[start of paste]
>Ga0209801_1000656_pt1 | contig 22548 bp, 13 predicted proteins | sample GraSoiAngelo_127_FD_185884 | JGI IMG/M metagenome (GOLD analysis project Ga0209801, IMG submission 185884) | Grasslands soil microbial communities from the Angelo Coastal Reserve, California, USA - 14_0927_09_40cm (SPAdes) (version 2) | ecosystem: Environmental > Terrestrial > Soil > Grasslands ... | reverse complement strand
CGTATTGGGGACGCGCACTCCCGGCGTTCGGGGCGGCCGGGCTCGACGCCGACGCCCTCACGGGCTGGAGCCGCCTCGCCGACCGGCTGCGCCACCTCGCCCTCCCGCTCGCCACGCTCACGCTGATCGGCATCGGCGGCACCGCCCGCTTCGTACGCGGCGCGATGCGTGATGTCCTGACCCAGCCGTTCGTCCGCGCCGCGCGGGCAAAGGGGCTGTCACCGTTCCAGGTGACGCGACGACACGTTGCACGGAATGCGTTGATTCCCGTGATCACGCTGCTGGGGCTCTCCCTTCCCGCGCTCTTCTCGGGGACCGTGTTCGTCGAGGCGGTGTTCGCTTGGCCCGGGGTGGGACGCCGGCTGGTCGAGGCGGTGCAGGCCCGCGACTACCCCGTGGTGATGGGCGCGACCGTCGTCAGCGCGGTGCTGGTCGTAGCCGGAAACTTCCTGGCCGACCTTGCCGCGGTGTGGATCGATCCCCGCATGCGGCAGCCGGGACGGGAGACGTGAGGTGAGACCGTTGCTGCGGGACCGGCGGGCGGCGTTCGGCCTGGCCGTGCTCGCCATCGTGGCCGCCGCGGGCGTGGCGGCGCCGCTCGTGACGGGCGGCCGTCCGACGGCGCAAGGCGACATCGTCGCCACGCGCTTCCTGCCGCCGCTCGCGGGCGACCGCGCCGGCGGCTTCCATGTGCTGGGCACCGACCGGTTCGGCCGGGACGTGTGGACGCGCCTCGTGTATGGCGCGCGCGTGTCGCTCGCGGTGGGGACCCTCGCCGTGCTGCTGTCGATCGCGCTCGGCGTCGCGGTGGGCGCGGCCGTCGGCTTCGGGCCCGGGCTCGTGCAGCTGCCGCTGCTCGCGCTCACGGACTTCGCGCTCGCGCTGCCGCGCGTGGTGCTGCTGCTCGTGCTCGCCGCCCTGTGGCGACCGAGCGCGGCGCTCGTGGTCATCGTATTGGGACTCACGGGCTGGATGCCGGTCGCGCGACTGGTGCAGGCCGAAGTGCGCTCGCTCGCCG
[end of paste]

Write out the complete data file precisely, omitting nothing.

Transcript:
>Ga0209801_1000656_pt1 | contig 22548 bp, 13 predicted proteins | sample GraSoiAngelo_127_FD_185884 | JGI IMG/M metagenome (GOLD analysis project Ga0209801, IMG submission 185884) | Grasslands soil microbial communities from the Angelo Coastal Reserve, California, USA - 14_0927_09_40cm (SPAdes) (version 2) | ecosystem: Environmental > Terrestrial > Soil > Grasslands ... | reverse complement strand
CGTATTGGGGACGCGCACTCCCGGCGTTCGGGGCGGCCGGGCTCGACGCCGACGCCCTCACGGGCTGGAGCCGCCTCGCCGACCGGCTGCGCCACCTCGCCCTCCCGCTCGCCACGCTCACGCTGATCGGCATCGGCGGCACCGCCCGCTTCGTACGCGGCGCGATGCGTGATGTCCTGACCCAGCCGTTCGTCCGCGCCGCGCGGGCAAAGGGGCTGTCACCGTTCCAGGTGACGCGACGACACGTTGCACGGAATGCGTTGATTCCCGTGATCACGCTGCTGGGGCTCTCCCTTCCCGCGCTCTTCTCGGGGACCGTGTTCGTCGAGGCGGTGTTCGCTTGGCCCGGGGTGGGACGCCGGCTGGTCGAGGCGGTGCAGGCCCGCGACTACCCCGTGGTGATGGGCGCGACCGTCGTCAGCGCGGTGCTGGTCGTAGCCGGAAACTTCCTGGCCGACCTTGCCGCGGTGTGGATCGATCCCCGCATGCGGCAGCCGGGACGGGAGACGTGAGGTGAGACCGTTGCTGCGGGACCGGCGGGCGGCGTTCGGCCTGGCCGTGCTCGCCATCGTGGCCGCCGCGGGCGTGGCGGCGCCGCTCGTGACGGGCGGCCGTCCGACGGCGCAAGGCGACATCGTCGCCACGCGCTTCCTGCCGCCGCTCGCGGGCGACCGCGCCGGCGGCTTCCATGTGCTGGGCACCGACCGGTTCGGCCGGGACGTGTGGACGCGCCTCGTGTATGGCGCGCGCGTGTCGCTCGCGGTGGGGACCCTCGCCGTGCTGCTGTCGATCGCGCTCGGCGTCGCGGTGGGCGCGGCCGTCGGCTTCGGGCCCGGGCTCGTGCAGCTGCCGCTGCTCGCGCTCACGGACTTCGCGCTCGCGCTGCCGCGCGTGGTGCTGCTGCTCGTGCTCGCCGCCCTGTGGCGACCGAGCGCGGCGCTCGTGGTCATCGTATTGGGACTCACGGGCTGGATGCCGGTCGCGCGACTGGTGCAGGCCGAAGTGCGCTCGCTCGCCG